In animation involving a staff of several artists who work on the production drawings, the need for model control is all important, because no two people naturally draw alike. Studios have always worked hard at making all the images of any character look uniform, which means they are involved in suppressing the individual quirks of all the artists to the point that the viewer will not be able to detect the work of one artist from any other. Even so, animators and animation historians can often spot the work of a Jim Tyer, a Milt Kahl or a Rod Scribner by their signature traits of drawing and movement.
Independent animators who work alone or almost alone have a simpler time of it. They draw like they draw, they draw or supervise every frame of their films, and they alone determine how closely or how loosely they must adhere to their own model sheets.
In my case, interested as I am in drawing, I do take some pains to keep the characters on model throughout the whole creative process. Yet there is still some work to be done to get them back on model.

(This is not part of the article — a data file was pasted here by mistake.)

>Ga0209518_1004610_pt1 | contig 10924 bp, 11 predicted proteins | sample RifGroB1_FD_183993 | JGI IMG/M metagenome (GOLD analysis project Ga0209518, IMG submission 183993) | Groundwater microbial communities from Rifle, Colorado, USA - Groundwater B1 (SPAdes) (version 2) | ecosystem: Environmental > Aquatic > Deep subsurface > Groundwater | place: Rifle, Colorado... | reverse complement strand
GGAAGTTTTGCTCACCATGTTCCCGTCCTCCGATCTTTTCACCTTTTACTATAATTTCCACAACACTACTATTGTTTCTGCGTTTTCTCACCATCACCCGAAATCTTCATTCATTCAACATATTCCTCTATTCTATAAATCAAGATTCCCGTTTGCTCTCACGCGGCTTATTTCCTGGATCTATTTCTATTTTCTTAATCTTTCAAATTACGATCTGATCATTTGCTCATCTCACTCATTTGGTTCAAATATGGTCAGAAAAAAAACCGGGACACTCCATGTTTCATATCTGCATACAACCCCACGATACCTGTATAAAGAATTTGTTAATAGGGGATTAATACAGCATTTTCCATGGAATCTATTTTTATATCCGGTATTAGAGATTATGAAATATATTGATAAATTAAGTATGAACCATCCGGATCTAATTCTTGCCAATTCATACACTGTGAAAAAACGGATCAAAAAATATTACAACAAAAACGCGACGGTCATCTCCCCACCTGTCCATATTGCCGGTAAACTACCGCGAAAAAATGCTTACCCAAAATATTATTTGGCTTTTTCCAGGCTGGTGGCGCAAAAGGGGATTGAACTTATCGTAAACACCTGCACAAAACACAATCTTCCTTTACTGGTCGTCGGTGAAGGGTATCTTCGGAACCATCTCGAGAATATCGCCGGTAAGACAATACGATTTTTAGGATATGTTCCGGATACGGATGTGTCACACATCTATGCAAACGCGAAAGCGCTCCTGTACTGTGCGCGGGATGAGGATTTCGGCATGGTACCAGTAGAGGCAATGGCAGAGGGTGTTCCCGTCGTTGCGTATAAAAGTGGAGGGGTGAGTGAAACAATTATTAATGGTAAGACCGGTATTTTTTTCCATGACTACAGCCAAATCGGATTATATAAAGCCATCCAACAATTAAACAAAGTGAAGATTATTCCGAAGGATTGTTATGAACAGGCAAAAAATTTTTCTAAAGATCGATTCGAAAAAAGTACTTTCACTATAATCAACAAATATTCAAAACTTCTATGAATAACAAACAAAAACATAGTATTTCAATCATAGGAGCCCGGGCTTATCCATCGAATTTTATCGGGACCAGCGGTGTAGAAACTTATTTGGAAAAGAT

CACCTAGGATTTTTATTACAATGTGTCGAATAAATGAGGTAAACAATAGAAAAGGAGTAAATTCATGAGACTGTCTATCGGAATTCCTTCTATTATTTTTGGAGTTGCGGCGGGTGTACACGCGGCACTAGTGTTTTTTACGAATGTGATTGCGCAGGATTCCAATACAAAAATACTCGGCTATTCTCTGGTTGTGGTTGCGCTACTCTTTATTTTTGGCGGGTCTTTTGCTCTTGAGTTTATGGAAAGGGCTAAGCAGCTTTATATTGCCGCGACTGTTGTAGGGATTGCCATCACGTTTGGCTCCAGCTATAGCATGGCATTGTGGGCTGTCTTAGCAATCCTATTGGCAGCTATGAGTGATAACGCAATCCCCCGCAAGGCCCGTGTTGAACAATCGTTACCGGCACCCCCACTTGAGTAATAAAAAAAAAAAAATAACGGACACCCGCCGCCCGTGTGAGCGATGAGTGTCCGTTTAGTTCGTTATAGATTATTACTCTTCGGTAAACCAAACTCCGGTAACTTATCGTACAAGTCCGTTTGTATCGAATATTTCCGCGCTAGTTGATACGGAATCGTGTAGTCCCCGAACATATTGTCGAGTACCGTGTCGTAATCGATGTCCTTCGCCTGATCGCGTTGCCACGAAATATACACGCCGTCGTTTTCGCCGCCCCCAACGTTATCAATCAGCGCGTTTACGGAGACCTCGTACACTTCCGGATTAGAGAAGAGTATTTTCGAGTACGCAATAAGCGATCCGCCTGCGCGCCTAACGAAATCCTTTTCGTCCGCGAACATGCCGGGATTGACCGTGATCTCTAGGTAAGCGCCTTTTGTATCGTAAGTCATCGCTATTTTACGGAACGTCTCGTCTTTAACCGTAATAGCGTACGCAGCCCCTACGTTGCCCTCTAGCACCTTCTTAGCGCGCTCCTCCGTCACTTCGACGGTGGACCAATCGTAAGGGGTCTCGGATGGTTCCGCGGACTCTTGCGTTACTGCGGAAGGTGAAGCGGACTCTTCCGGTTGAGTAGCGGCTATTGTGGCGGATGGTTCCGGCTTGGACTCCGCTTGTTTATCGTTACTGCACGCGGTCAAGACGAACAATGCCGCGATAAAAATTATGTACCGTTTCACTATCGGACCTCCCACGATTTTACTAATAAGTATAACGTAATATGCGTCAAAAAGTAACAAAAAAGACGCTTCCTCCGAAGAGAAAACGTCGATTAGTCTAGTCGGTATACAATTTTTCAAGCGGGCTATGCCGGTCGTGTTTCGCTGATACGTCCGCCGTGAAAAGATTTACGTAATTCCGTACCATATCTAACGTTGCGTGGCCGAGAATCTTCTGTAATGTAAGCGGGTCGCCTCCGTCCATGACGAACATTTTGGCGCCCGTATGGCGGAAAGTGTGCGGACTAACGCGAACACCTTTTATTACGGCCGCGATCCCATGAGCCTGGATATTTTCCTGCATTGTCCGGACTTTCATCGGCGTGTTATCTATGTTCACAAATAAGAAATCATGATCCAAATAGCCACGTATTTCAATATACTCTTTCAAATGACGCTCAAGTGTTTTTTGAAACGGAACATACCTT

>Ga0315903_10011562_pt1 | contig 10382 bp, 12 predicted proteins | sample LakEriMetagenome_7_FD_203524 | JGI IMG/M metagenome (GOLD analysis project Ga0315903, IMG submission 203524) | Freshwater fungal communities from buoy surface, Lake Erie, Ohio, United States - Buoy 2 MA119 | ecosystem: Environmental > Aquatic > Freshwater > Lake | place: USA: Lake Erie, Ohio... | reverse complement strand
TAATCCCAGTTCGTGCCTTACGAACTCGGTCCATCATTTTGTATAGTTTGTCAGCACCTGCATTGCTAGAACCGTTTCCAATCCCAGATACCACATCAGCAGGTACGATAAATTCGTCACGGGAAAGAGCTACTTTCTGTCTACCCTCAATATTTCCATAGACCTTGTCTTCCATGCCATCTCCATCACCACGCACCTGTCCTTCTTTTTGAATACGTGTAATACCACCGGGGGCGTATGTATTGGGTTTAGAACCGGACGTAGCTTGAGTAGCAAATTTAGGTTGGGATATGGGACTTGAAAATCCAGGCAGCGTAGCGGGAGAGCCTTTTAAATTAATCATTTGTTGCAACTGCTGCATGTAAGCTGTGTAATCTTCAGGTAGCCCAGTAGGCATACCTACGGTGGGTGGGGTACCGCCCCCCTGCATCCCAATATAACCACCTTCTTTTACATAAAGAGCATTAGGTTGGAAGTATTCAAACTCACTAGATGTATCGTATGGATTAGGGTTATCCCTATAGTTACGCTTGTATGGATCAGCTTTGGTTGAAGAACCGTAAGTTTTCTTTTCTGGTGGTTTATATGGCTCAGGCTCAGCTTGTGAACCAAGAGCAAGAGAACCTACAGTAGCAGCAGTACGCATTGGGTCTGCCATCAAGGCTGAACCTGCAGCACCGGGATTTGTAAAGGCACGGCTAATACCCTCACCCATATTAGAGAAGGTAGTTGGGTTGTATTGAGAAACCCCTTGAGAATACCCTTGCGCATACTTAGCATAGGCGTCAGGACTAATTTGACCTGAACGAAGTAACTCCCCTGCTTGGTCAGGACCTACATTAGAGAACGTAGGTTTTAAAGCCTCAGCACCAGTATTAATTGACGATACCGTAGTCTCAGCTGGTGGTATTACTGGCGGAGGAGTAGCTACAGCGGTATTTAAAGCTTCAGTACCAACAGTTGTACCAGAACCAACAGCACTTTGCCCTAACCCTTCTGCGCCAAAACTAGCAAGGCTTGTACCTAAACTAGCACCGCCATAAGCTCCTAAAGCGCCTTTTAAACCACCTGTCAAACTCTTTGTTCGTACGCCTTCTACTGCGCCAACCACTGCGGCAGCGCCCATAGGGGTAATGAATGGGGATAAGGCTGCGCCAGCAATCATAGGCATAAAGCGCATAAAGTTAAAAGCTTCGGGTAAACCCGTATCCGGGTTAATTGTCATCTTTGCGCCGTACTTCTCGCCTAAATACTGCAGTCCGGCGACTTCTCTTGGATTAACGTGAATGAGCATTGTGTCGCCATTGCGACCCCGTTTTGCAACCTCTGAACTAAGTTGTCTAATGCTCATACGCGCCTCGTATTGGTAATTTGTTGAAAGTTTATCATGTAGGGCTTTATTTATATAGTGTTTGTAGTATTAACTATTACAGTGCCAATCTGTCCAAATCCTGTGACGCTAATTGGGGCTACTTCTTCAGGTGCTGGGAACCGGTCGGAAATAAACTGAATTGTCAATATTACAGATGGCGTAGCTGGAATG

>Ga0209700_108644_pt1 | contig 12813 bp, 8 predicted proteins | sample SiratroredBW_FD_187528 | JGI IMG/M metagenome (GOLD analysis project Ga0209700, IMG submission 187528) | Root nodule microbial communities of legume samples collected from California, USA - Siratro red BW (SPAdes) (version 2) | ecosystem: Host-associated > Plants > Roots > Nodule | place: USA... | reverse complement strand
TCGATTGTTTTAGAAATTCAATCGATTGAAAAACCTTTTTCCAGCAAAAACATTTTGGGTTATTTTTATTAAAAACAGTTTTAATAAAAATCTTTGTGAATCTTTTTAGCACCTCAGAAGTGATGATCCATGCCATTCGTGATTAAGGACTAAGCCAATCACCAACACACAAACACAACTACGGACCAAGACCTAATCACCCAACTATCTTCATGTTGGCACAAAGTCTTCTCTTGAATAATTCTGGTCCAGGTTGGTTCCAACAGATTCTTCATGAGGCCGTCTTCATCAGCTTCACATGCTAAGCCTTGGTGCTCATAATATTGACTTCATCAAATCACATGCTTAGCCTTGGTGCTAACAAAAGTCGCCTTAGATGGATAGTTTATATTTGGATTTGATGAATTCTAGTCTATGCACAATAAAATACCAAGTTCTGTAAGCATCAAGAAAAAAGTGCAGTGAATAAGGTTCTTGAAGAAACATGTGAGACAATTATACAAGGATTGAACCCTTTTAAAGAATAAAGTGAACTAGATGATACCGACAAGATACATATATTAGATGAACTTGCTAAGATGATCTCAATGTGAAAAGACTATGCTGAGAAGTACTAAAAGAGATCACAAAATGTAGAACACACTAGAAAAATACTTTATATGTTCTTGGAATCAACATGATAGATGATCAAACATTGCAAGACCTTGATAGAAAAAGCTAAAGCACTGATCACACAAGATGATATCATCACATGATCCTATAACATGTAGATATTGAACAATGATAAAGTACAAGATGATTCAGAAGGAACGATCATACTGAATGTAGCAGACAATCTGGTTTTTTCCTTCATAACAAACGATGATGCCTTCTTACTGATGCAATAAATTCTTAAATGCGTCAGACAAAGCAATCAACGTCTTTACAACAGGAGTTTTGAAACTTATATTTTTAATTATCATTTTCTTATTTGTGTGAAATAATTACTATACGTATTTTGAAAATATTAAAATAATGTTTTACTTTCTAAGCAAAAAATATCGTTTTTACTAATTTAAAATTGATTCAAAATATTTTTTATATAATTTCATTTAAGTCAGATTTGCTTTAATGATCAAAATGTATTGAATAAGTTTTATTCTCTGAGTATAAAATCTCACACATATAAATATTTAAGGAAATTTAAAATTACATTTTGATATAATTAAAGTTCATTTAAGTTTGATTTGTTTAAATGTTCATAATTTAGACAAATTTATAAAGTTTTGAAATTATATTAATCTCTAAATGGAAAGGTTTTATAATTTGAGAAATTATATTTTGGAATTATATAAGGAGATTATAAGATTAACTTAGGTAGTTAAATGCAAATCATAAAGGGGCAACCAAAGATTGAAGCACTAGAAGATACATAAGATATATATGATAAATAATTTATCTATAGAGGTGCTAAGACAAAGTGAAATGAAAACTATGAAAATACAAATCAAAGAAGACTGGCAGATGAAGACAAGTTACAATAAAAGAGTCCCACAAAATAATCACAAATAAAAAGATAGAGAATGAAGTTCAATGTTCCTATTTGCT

Here is a model sheet for Victoria, the woman character in my project, The Crossing.
|Victoria model sheet.|
|Victoria cleanup 1.|
Here is a second example, done the same day:
|Victoria cleanup 2.|
A third example:
|Victoria cleanup 3.|
Cleanups like this need to be created in the same order as the animation drawings of a pose-to-pose scene: first the extremes, then the breakdowns, then the inbetweens. As you draw, you should be stacking your drawings on the pegs of your board exactly as you did when making the roughs, so that the drawing you are correcting is beiing constantly compared to the already-cleaned-up drawings that bracket it on either side. This may sound laborious but can actually be done quickly--much more quickly than the creation of your roughs. And if your extremes and breakdowns are good, then your inbetweens ought to be good also.
I hope this provides some insight and encouragement for any of you with a stack of rough animation drawings that you have been reluctant to clean up. Now get out your eraser, your sharpened pencils and your model sheets, and just do it!
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